Published on 04 January 2021
Research and Policy Officer
About this good practice
The NEES Mapping Pilot establishes a methodological framework for a National Ecosystem Assessment for Ireland. The pilot was designed to assist implementation of MAES under Target 2 Action 5 of the EU Biodiversity Strategy: ‘to Map and Assess in its national territory the state of Ecosystems and the Services they supply’. The mapping tool used for this project was SENCE (Spatial Evidence for Natural Capital Evaluation: https://ecosystemsknowledge.net/sence-spatial-evidence-natural-capital-evaluation), selected for its ability to be manipulated to accept a wide range of data sources at different scales, and its ability to deliver outputs for a variety of ecosystem services. It is a GIS system, which allows for stakeholder weighting to be applied and, therefore, local knowledge to be included. A key output is a Habitat Asset Register, a national scale habitat mapping tool containing 46 nationally relevant datasets. Datasets were identified and the tool developed through workshops with carefully selected stakeholders including organisations likely to be involved in implementing projects to restore ecosystems in Ireland; stakeholders with existing knowledge of environmental and societal issues and policy in Ireland, as well as; technical experts and other stakeholders with knowledge of relevant data and projects. The project team has engaged with local and regional authorities, particularly for developing city, county and regional green infrastructure strategies.
Funded by the Irish Government at a cost of €106,000 for an 11-month period. International leaders in the development of the Common International Classification of Ecosystem Services (CICES) and data management were contracted. Two NPWS staff worked on the project on a 50% basis for its duration.
Evidence of success
The NEES Pilot has been an important resource for regional and local authorities in Ireland as they begin to quantify and account for ecosystem services. At the regional level, the Eastern and Midland Regional Assembly has used the practice to demonstrate how ecosystem services can contribute to regional development for healthy living, climate action and economic opportunity. At the local level, municipalities have started to use the practice to quantify, map and value their ecosystem services.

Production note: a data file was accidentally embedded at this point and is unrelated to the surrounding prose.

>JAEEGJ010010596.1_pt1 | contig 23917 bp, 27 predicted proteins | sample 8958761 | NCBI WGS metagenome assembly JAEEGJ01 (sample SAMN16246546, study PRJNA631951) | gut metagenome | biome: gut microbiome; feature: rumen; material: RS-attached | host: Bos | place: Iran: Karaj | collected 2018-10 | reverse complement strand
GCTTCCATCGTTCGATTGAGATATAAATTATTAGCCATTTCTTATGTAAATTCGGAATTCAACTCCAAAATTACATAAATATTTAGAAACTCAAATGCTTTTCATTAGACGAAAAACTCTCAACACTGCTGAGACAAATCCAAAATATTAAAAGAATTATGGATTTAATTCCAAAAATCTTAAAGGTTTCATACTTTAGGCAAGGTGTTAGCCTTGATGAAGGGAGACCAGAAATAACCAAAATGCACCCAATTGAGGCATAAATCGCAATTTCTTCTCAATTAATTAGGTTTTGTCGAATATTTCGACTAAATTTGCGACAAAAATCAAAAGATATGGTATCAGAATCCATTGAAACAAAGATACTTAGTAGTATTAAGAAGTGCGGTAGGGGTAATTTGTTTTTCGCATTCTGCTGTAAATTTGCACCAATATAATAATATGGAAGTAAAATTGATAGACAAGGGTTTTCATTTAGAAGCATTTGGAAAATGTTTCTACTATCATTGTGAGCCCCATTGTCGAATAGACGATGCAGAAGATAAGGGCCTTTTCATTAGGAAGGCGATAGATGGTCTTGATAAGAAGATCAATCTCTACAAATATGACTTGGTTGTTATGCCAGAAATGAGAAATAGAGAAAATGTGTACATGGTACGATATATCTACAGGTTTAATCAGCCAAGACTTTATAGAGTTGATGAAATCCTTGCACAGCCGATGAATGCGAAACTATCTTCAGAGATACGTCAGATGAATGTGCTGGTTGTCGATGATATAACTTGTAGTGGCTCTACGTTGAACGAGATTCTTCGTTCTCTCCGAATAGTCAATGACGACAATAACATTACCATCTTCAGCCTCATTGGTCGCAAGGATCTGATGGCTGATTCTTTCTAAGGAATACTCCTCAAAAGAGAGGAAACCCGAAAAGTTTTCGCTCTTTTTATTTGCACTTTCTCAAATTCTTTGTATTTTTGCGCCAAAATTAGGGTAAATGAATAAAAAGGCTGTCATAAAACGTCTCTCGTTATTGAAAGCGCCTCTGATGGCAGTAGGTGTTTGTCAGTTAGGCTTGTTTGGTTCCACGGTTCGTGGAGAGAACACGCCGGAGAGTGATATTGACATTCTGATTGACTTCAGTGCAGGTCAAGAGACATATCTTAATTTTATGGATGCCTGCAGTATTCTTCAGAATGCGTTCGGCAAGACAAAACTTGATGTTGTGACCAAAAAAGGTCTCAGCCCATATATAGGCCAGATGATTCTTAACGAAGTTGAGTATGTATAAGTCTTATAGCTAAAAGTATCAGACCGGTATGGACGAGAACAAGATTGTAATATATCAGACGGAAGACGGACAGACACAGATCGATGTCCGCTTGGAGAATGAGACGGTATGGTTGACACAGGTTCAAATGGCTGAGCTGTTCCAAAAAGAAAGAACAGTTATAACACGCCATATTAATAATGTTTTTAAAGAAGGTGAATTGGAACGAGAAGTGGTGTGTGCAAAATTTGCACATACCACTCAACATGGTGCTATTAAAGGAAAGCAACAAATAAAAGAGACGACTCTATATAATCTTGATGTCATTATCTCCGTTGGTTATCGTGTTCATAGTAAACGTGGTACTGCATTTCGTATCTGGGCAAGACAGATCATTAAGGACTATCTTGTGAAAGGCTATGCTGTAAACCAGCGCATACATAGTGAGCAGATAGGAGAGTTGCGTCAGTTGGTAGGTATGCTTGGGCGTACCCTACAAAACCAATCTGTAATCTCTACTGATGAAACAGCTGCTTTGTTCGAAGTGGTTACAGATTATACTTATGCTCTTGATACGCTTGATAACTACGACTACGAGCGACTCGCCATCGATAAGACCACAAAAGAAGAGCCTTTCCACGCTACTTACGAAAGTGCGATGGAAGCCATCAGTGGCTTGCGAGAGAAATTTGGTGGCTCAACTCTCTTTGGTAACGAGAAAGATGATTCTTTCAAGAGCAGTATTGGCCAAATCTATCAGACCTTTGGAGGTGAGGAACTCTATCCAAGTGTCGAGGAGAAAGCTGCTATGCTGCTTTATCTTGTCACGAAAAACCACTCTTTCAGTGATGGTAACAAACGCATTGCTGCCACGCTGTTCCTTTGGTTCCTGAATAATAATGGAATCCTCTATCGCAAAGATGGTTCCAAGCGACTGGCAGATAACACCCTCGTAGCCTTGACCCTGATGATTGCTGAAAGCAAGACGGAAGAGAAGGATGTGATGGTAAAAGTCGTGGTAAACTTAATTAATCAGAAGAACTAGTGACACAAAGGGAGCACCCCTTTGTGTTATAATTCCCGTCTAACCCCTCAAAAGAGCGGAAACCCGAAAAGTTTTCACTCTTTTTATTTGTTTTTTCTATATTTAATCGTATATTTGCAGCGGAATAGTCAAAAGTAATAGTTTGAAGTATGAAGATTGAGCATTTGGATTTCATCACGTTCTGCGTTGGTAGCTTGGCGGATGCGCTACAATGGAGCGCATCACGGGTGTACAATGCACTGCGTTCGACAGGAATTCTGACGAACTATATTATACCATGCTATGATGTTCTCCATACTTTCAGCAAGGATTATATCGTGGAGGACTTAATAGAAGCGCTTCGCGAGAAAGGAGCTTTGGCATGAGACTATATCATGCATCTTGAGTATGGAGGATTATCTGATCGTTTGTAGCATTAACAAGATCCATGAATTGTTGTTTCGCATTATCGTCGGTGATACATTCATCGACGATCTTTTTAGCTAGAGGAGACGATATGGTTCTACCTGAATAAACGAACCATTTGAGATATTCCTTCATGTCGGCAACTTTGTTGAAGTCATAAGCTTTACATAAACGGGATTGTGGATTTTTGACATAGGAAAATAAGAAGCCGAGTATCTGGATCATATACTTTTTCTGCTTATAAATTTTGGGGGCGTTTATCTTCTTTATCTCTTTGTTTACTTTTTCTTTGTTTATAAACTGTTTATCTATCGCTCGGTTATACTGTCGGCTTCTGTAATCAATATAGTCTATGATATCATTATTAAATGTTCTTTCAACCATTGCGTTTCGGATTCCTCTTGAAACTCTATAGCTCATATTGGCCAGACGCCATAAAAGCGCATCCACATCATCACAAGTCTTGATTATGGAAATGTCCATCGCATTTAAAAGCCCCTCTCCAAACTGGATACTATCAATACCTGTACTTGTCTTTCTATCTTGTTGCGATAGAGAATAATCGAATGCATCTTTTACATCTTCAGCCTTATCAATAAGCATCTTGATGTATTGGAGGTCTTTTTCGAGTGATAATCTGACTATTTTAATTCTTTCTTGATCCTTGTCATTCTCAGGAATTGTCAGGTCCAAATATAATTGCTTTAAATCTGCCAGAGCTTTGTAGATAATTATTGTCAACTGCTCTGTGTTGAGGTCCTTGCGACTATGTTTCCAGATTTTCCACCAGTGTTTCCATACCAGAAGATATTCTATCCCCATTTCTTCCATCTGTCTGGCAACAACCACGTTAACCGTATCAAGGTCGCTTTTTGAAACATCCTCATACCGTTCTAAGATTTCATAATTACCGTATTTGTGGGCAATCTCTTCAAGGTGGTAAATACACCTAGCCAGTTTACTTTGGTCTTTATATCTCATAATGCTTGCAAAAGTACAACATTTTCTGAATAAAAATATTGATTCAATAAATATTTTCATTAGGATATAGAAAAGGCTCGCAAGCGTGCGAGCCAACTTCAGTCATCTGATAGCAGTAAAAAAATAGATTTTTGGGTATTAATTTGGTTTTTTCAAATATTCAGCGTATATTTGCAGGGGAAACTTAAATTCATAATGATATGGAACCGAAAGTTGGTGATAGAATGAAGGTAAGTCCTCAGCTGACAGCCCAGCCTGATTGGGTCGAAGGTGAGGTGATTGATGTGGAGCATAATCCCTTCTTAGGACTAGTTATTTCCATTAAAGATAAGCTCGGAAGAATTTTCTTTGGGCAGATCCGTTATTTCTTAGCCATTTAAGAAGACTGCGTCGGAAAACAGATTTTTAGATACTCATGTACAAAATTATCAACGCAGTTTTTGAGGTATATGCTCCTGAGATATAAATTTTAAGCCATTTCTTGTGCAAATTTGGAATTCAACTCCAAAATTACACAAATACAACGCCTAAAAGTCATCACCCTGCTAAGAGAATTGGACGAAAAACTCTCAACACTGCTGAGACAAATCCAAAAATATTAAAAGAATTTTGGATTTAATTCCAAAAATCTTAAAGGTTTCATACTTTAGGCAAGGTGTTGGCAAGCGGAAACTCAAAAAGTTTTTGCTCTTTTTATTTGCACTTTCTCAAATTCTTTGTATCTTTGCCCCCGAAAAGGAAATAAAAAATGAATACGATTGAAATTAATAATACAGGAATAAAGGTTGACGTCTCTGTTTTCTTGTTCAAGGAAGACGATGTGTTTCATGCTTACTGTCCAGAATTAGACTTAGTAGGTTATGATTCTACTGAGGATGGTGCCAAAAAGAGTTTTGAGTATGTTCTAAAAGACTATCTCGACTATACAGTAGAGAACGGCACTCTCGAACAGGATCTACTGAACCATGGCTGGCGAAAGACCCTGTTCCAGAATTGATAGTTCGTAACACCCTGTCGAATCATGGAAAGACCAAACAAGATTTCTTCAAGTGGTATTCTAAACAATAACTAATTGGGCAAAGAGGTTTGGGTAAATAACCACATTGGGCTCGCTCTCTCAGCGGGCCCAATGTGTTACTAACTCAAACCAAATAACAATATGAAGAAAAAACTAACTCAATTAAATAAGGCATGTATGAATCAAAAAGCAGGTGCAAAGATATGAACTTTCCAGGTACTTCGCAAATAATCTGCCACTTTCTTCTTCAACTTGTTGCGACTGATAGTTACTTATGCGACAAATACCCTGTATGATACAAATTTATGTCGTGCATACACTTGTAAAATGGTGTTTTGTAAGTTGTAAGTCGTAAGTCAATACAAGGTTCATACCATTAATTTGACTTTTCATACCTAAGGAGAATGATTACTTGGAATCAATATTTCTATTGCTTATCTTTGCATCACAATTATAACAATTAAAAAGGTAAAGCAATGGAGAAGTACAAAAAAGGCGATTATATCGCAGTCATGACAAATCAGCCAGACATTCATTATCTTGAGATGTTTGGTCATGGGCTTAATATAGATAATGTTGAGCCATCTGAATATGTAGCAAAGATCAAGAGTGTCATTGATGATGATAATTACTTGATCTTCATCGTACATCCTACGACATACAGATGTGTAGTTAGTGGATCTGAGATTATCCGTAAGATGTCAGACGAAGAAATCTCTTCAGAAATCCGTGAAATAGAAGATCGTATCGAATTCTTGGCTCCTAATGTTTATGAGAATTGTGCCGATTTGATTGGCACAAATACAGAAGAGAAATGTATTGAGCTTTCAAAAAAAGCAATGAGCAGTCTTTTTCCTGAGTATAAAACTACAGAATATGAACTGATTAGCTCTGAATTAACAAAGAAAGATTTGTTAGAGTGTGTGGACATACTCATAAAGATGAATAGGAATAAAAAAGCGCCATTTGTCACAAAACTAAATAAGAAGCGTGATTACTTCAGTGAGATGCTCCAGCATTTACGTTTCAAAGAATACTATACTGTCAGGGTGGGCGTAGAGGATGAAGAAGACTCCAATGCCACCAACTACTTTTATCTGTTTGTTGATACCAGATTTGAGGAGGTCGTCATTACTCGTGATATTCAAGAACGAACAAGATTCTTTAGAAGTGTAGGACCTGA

Potential for learning or transfer
The need for an enhanced classification of CICES sub-classes depending on local characteristics was clearly identified by the practice. These sub-classes represent ecosystem goods and services that can be measured ‘on the ground’ and have policy or management relevance in a given regional context. Such identification provides the flexibility required to develop geographically specific applications. Being rule-based, the methodology is designed to be transparent and transferable. It uses scientific knowledge to score each ecosystem indicator using expert interpretation of the datasets used. The weightings are retained in a tabular format and the same approach can be applied to model and map other ecosystem services. The approach is iterative in nature and can be applied using standardised parameters. It can also be adapted using local knowledge and expertise. These factors make the practice highly transferrable between contexts and at multiple scales (local, regional or national).